Giving hope to persecuted Christians since 1995
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Christians in Southern Sudan have spent most of their lives living in – or fleeing from – war. Under the iron fist of the Muslim north, the south experienced only eleven years of peace between civil wars that began in 1955 and ended in 2005. The conflict that killed some two million people and displaced another four million also stalled development and isolated communities from receiving foreign aid, food, and medical attention. Among the communities that suffered is the Rokwe leper colony, located outside of Juba in Southern Sudan.

The roughly 500 lepers who live in Rokwe are kept ostracized from the rest of society, slowly rotting – losing limbs, nerves and eyesight – before suffering a painful death. There is little food due to aid organizations cutting off the supply a few years back. They look to God’s provision and wait for rain to water their crops. Receiving no help from the government, the lepers have become dependent on charity for their survival. Grass thatched huts used for houses and classrooms have decayed over time, and the community is in constant need of medical supplies. Water is also limited as a single borehole (well) supplies the entire colony.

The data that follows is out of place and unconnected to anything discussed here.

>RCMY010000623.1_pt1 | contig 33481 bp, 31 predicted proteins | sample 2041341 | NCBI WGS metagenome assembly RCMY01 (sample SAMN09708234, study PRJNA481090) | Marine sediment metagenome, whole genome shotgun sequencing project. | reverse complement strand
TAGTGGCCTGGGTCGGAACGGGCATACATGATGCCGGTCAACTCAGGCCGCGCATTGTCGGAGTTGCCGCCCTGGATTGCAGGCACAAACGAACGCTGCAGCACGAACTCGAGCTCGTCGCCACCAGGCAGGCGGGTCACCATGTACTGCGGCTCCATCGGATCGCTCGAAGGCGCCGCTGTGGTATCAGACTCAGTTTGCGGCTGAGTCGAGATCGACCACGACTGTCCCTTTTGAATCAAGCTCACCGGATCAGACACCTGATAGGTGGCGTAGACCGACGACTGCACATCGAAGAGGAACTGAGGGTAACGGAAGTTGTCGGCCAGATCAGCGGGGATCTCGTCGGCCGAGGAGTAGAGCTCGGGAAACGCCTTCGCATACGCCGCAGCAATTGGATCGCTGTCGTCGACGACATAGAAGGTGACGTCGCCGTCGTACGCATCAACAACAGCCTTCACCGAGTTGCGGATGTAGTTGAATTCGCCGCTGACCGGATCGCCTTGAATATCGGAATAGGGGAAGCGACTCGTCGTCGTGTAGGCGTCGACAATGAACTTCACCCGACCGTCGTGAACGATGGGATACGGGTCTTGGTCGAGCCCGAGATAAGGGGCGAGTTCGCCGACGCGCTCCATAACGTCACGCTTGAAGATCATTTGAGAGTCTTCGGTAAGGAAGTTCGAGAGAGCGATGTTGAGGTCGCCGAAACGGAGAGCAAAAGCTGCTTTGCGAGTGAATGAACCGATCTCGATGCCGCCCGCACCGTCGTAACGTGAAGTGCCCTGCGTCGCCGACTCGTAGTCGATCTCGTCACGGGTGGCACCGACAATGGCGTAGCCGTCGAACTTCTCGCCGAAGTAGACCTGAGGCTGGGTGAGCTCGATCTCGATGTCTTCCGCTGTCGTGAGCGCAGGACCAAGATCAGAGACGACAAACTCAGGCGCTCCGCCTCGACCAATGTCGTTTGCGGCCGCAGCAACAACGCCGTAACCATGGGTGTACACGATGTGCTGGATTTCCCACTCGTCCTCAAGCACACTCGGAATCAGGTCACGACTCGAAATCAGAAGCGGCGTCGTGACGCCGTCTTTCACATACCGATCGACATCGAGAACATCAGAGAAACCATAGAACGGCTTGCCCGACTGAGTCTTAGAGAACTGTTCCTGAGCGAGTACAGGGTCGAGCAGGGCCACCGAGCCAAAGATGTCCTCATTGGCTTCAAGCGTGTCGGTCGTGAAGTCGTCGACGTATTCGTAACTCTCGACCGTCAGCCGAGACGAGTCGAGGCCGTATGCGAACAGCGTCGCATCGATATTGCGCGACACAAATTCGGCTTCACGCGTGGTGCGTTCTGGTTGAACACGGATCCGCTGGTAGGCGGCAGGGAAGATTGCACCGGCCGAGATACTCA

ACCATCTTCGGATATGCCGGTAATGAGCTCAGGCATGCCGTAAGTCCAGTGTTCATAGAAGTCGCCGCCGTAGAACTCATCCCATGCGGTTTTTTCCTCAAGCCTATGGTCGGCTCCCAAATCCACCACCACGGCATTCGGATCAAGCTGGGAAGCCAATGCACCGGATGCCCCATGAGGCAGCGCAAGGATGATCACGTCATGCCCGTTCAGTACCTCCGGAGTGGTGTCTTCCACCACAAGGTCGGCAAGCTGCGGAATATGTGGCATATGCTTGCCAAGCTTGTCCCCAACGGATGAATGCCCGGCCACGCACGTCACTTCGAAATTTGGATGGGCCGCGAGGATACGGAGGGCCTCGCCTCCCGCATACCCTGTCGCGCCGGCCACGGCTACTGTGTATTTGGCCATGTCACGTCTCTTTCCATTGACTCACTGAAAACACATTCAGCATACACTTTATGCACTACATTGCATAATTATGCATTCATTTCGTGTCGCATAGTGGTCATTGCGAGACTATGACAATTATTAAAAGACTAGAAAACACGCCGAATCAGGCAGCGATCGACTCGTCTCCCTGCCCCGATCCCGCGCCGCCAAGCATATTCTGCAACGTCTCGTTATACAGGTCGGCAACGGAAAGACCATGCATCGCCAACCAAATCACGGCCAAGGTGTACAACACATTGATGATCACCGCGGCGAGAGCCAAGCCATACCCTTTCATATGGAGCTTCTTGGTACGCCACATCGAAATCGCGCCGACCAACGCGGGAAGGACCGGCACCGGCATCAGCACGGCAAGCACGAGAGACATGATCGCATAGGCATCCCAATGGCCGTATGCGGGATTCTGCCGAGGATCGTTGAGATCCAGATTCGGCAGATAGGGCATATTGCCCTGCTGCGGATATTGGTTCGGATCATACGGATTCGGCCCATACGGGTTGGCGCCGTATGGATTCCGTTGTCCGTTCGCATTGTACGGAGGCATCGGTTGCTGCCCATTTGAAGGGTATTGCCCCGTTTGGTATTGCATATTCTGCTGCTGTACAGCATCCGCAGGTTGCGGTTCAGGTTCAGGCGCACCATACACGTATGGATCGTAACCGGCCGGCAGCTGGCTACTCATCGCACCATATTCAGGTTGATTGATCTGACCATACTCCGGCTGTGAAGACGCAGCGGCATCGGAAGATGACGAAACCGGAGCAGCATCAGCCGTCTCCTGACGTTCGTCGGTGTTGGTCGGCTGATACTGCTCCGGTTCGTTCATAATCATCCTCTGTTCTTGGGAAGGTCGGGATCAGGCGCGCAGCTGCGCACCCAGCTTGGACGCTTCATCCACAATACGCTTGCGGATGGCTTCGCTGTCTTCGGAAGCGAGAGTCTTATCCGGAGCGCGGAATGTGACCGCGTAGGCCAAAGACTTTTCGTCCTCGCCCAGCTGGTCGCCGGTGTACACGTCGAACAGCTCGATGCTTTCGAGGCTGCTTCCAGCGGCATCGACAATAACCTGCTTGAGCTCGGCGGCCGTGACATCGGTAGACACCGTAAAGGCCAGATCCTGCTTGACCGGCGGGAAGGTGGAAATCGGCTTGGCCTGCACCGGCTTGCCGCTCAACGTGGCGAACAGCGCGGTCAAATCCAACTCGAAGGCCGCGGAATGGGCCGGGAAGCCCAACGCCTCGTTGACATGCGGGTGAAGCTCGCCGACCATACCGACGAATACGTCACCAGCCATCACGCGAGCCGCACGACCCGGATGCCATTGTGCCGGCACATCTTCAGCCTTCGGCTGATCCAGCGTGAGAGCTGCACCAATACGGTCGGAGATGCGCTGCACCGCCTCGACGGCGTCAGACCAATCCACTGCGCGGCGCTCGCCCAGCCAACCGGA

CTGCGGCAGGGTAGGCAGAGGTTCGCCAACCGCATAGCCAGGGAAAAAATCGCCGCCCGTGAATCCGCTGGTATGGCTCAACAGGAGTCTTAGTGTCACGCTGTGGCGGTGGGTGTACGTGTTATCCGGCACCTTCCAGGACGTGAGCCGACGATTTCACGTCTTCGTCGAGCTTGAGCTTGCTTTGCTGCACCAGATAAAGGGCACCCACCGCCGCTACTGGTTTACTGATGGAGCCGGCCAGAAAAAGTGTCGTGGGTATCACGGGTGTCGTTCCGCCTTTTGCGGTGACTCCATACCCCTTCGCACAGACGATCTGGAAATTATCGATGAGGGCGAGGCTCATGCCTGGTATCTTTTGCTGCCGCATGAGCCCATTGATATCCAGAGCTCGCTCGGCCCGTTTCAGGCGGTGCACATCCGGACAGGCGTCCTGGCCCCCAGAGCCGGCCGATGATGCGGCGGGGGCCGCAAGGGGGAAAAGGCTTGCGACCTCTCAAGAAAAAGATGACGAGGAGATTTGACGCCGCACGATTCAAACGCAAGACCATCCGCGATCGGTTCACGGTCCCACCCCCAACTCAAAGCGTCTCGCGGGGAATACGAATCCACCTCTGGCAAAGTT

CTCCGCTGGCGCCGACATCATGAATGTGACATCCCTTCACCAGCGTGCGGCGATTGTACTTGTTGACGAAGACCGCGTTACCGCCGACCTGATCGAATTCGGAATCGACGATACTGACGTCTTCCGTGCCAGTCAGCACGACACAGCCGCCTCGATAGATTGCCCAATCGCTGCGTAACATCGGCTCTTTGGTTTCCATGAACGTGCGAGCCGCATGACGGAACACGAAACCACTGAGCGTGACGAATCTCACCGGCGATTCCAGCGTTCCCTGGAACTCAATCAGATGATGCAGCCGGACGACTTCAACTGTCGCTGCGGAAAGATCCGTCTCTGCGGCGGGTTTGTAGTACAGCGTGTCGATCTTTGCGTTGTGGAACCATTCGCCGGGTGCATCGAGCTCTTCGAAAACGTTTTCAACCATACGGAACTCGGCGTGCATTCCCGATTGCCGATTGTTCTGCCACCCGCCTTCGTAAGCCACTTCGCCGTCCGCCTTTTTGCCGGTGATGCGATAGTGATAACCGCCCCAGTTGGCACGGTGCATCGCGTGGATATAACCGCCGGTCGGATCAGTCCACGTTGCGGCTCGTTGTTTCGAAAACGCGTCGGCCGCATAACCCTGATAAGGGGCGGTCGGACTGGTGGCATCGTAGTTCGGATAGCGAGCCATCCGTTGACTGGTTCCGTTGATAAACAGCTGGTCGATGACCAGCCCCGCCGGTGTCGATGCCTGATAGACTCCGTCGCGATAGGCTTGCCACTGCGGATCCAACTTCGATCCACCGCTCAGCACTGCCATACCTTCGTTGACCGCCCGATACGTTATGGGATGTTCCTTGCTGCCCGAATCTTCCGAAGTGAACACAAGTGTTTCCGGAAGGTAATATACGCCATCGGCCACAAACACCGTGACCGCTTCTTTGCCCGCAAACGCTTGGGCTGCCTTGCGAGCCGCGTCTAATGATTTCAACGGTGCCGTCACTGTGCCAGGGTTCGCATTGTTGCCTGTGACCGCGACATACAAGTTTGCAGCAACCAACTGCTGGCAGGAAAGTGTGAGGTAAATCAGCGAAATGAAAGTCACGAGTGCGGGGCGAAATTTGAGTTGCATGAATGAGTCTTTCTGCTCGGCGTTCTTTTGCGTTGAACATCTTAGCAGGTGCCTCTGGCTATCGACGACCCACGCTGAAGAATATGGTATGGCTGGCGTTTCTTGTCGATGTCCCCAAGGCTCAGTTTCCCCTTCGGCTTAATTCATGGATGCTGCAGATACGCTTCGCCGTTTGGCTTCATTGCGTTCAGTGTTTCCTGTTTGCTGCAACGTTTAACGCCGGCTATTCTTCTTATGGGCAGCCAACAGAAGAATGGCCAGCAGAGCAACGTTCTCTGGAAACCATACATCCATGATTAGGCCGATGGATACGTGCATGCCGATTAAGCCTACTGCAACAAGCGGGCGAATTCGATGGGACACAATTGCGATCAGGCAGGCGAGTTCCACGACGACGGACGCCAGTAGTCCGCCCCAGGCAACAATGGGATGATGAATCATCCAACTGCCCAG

While most people may view leprosy as an ancient disease from biblical times, the now curable condition still exists, causing deadly effects to impoverished communities. We ask that you remember this community in prayer. ICC has long been involved in supporting cataract surgeries and other health treatment in areas similar to this in South Sudan.